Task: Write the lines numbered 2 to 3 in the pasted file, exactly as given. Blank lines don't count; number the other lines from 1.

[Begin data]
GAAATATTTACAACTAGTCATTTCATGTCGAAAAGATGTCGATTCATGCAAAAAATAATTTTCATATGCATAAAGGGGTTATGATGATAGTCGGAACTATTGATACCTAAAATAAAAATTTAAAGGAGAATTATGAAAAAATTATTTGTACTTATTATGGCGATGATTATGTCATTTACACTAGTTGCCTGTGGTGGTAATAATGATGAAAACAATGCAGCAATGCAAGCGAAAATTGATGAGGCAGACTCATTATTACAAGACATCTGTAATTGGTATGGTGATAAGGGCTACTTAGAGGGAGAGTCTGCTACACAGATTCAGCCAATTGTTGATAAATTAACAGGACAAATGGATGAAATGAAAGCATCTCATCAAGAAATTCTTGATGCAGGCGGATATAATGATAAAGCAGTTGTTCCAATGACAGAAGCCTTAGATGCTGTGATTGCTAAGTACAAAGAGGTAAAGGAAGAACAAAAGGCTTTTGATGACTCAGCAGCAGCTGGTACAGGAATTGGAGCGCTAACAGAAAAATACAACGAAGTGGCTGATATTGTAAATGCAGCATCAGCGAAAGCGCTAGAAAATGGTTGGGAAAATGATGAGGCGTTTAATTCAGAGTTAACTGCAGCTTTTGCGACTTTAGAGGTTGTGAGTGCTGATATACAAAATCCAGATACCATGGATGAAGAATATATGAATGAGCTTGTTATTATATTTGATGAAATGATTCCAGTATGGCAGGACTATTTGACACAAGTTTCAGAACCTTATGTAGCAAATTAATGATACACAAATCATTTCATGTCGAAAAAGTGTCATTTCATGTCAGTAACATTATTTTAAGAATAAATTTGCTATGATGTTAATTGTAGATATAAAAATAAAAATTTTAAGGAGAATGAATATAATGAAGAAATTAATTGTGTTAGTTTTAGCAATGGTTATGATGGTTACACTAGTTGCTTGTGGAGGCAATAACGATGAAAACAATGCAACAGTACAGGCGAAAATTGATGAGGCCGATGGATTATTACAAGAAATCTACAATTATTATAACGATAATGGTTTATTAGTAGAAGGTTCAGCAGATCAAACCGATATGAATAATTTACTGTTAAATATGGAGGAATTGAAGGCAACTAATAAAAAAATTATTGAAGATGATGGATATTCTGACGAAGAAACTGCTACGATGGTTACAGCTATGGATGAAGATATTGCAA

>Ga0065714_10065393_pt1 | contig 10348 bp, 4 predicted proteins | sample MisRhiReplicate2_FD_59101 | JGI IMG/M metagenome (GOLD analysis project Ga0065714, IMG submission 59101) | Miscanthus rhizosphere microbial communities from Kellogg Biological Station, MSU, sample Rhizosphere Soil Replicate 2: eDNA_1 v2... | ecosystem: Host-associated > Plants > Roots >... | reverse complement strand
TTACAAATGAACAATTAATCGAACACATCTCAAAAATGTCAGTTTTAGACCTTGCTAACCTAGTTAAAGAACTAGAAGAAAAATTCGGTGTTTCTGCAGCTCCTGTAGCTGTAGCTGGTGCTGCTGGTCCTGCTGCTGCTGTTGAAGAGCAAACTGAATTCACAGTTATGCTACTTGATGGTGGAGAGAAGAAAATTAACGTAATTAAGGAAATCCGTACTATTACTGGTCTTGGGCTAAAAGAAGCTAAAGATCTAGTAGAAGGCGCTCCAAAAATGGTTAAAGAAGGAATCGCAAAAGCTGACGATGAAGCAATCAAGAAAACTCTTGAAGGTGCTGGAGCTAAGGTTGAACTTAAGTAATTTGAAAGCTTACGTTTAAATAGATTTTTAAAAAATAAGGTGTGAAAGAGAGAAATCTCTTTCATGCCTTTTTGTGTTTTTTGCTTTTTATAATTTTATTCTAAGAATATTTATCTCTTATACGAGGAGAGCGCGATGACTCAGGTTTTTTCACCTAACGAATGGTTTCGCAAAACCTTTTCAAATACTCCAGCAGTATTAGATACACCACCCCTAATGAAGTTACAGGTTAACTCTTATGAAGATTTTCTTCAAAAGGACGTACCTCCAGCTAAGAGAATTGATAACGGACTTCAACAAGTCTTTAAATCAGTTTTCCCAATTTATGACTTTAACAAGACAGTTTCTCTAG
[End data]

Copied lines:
>Ga0065714_10065393_pt1 | contig 10348 bp, 4 predicted proteins | sample MisRhiReplicate2_FD_59101 | JGI IMG/M metagenome (GOLD analysis project Ga0065714, IMG submission 59101) | Miscanthus rhizosphere microbial communities from Kellogg Biological Station, MSU, sample Rhizosphere Soil Replicate 2: eDNA_1 v2... | ecosystem: Host-associated > Plants > Roots >... | reverse complement strand
TTACAAATGAACAATTAATCGAACACATCTCAAAAATGTCAGTTTTAGACCTTGCTAACCTAGTTAAAGAACTAGAAGAAAAATTCGGTGTTTCTGCAGCTCCTGTAGCTGTAGCTGGTGCTGCTGGTCCTGCTGCTGCTGTTGAAGAGCAAACTGAATTCACAGTTATGCTACTTGATGGTGGAGAGAAGAAAATTAACGTAATTAAGGAAATCCGTACTATTACTGGTCTTGGGCTAAAAGAAGCTAAAGATCTAGTAGAAGGCGCTCCAAAAATGGTTAAAGAAGGAATCGCAAAAGCTGACGATGAAGCAATCAAGAAAACTCTTGAAGGTGCTGGAGCTAAGGTTGAACTTAAGTAATTTGAAAGCTTACGTTTAAATAGATTTTTAAAAAATAAGGTGTGAAAGAGAGAAATCTCTTTCATGCCTTTTTGTGTTTTTTGCTTTTTATAATTTTATTCTAAGAATATTTATCTCTTATACGAGGAGAGCGCGATGACTCAGGTTTTTTCACCTAACGAATGGTTTCGCAAAACCTTTTCAAATACTCCAGCAGTATTAGATACACCACCCCTAATGAAGTTACAGGTTAACTCTTATGAAGATTTTCTTCAAAAGGACGTACCTCCAGCTAAGAGAATTGATAACGGACTTCAACAAGTCTTTAAATCAGTTTTCCCAATTTATGACTTTAACAAGACAGTTTCTCTAG